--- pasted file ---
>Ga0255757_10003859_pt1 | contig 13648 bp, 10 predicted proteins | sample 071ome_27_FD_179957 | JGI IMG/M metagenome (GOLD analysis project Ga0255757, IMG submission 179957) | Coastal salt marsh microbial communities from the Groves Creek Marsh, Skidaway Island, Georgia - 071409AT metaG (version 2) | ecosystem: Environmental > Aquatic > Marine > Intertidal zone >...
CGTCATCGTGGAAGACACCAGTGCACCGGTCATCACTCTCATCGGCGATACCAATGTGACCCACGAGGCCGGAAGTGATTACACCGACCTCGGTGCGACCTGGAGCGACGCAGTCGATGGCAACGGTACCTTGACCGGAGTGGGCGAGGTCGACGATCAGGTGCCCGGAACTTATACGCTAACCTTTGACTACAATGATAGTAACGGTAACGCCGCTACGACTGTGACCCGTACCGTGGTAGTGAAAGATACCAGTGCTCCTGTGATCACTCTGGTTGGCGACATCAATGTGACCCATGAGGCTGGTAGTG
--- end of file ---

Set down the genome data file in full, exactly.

>Ga0255757_10003859_pt1 | contig 13648 bp, 10 predicted proteins | sample 071ome_27_FD_179957 | JGI IMG/M metagenome (GOLD analysis project Ga0255757, IMG submission 179957) | Coastal salt marsh microbial communities from the Groves Creek Marsh, Skidaway Island, Georgia - 071409AT metaG (version 2) | ecosystem: Environmental > Aquatic > Marine > Intertidal zone >...
CGTCATCGTGGAAGACACCAGTGCACCGGTCATCACTCTCATCGGCGATACCAATGTGACCCACGAGGCCGGAAGTGATTACACCGACCTCGGTGCGACCTGGAGCGACGCAGTCGATGGCAACGGTACCTTGACCGGAGTGGGCGAGGTCGACGATCAGGTGCCCGGAACTTATACGCTAACCTTTGACTACAATGATAGTAACGGTAACGCCGCTACGACTGTGACCCGTACCGTGGTAGTGAAAGATACCAGTGCTCCTGTGATCACTCTGGTTGGCGACATCAATGTGACCCATGAGGCTGGTAGTG